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Online Piano Lesson #16
A Major - Full Scale & Broken Chord
R.H. Only

A Major - 1 Octave Scale

1 minute every day on scales is a great investment of your practice time if you truly want to master right hand melody lines.




 A Major - Full Scale - Up


The full 1 octave scale is a good exercise to get your right hand moving beyond the basic 5-note hand position.

  • An octave is a series of 8 scale tones.

To play the full A major scale going up the keyboard 1 full octave, (8 notes), you will start with your right-hand thumb, (1st finger), on A and play the first 3 notes of the scale: A, B and C#. (see illustration below)

With your 3rd finger firmly holding the C# key, bring your right-hand thumb under your fingers and place it on the D key. This will require a slight twist of your wrist. Release the C# key as soon as you play the D key.

  • With your right-hand thumb firmly holding the D key, bring your wrist back into a comfortable, straight position in front of your body.

As your wrist straightens, your 2nd finger should now be directly over the E key, giving you 4 fingers to complete the 4 remaining notes of the A major scale.






 A Major - Full Scale - Down


To play the full A major scale going down the keyboard, you will start with your right-hand pinky, (5th finger), on A and play the first 5 notes of the scale descending: A, G#, F#, E and D. (see illustration below)

With you thumb firmly holding on the D key, bring your 3rd finger over your thumb and place it on the C# key. This will require a slight twist of your wrist to the right.

  • With your 3rd finger firmly holding the C# key, bring your wrist back into a comfortable, straight position in front of your body.

As your wrist straightens, your 2nd finger should now be directly over the B key, giving you 2 fingers to complete the 2 remaining notes of the descending A major scale.






Video: A Major - Full Scale


Click the play button for the video directly below to see and hear The A Major Scale - 1 Full Octave.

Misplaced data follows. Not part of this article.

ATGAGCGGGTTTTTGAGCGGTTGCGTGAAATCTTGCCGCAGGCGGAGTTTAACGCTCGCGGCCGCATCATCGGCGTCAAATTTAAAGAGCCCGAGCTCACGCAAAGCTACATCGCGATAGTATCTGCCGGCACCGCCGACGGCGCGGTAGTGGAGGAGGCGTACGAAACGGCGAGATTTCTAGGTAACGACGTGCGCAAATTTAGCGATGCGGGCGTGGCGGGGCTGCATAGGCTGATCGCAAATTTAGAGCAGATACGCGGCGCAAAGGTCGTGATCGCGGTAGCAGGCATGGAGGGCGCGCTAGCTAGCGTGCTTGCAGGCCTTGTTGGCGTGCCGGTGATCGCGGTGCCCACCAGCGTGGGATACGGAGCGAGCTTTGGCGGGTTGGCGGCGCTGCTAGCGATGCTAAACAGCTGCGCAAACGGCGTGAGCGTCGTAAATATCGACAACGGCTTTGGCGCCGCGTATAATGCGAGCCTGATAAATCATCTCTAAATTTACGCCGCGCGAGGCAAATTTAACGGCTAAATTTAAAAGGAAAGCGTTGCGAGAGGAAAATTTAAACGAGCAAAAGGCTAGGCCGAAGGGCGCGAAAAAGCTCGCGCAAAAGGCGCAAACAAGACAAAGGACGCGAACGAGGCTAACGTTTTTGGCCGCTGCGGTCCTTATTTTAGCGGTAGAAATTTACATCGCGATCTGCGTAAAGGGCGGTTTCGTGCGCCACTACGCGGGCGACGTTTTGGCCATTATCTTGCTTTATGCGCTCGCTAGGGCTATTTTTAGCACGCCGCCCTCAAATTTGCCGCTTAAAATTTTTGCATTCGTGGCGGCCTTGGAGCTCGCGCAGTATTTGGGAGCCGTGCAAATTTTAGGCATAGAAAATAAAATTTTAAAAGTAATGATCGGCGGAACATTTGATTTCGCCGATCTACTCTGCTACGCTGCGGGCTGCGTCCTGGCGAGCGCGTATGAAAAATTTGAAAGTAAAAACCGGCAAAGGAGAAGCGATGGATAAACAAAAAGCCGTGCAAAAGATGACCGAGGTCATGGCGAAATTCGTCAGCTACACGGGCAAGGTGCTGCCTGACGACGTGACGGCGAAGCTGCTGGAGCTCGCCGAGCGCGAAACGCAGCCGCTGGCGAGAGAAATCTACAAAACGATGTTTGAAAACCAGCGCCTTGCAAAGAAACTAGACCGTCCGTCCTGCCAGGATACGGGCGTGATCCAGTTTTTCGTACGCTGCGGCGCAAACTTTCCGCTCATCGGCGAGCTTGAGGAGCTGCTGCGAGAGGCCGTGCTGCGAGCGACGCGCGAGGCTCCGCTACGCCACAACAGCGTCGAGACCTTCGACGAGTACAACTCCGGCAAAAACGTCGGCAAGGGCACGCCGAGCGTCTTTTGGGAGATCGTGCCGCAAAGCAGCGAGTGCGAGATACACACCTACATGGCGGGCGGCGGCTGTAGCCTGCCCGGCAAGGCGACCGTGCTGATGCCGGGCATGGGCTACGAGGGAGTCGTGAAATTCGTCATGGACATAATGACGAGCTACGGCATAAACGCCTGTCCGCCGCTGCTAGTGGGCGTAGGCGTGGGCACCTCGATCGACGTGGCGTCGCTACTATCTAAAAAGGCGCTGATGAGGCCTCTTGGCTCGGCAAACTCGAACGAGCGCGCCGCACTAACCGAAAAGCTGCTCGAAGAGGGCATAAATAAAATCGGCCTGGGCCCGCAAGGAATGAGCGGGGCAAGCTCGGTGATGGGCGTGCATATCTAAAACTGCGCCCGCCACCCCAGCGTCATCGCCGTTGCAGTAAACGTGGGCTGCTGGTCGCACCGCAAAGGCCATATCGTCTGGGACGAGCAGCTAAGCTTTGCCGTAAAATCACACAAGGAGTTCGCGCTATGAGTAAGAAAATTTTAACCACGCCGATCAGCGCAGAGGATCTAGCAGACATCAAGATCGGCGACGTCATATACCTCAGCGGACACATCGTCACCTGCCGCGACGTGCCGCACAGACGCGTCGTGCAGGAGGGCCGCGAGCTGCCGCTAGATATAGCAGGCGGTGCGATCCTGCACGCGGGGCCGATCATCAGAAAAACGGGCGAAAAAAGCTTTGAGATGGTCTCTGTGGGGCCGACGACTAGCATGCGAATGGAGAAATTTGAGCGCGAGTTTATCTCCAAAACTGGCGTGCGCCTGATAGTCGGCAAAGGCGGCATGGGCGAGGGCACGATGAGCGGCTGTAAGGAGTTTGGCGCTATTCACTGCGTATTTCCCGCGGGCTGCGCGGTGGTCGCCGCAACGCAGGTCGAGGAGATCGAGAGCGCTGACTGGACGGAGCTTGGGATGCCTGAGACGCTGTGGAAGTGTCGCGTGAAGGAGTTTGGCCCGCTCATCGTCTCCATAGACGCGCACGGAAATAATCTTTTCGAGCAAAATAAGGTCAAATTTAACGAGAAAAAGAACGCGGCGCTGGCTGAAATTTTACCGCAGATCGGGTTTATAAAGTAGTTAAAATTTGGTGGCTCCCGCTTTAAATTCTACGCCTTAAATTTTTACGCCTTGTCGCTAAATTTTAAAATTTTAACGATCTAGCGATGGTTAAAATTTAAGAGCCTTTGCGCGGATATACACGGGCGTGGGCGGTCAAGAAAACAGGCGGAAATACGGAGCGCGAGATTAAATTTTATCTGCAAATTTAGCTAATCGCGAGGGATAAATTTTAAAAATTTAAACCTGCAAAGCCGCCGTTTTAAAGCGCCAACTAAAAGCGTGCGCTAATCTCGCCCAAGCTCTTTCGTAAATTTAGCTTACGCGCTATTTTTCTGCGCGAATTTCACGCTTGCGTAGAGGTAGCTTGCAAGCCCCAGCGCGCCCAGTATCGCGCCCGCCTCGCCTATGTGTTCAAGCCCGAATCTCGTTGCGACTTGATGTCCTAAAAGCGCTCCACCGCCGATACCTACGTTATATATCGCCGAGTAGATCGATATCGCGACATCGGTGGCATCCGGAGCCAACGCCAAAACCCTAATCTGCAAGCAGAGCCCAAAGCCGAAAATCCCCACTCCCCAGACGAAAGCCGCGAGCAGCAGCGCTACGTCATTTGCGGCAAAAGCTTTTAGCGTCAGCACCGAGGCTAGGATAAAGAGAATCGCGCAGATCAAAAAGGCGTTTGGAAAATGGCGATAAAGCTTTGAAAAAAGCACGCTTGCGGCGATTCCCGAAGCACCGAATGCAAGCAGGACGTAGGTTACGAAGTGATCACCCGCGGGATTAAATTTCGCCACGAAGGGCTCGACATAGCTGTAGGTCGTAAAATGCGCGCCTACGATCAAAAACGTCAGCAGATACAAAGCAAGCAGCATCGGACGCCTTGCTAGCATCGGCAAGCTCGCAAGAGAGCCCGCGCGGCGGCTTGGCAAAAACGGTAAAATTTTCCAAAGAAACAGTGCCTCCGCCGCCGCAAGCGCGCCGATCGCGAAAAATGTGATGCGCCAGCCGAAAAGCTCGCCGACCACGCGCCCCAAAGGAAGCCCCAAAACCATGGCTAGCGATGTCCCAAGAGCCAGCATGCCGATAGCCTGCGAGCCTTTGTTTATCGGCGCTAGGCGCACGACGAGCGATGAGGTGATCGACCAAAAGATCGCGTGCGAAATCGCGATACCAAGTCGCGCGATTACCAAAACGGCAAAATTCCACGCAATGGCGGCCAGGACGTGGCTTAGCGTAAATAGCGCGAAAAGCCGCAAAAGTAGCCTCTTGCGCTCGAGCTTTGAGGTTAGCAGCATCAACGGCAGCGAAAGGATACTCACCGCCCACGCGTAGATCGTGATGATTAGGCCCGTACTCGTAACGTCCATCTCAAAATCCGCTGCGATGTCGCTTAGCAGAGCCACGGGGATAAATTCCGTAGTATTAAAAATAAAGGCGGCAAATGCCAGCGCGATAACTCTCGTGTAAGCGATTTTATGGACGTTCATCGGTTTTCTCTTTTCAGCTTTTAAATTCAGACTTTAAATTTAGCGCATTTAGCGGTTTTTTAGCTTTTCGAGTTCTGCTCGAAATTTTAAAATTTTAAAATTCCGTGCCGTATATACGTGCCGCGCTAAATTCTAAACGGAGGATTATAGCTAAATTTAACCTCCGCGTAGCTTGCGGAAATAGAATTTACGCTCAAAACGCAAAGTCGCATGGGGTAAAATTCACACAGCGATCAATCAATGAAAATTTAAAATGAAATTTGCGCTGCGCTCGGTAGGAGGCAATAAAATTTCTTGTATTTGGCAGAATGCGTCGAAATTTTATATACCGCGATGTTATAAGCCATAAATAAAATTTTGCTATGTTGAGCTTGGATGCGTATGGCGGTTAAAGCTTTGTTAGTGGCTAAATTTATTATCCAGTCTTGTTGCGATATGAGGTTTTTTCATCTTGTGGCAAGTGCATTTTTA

Go to your piano or keyboard and try playing this scale for yourself. It's not that hard when you take your time and follow the video.






 The A Major Broken Chord


Click the play button for the video directly below to see and hear the A major full octave broken chord. Go to your piano or keyboard and try playing this broken chord when you're ready.






 Rhythm Exercise: A Scale


Click the play button for the video directly below to see and hear The Rhythm Exercise using the full A Major Scale.

  • This exercise will have you listen to a 1-measure rhythm that will repeat over a 4-measure time frame. The repeat sign will automatically return to measure 2 and repeat the same rhythms again.

This is an ear training exercise.

  • You job is to listen to the exercise as many times as necessary until you can match the rhythms exactly on your piano or keyboard.

These short, yet complex rhythms are developing your ear so you can learn to match them just by listening to each exercise.

  • Most musicians would rather have a great ear than the ability to read sheet music. In this course, you will gain both.

Free Online Piano Lessons

Lesson #11


Bonus Lesson #24



 Lesson 38     Lesson 39     Lesson 40     Lesson 41

 Lesson 42     Lesson 43     Lesson 44     Lesson 45

Lesson 46     Lesson 47     Lesson 48     Lesson 49

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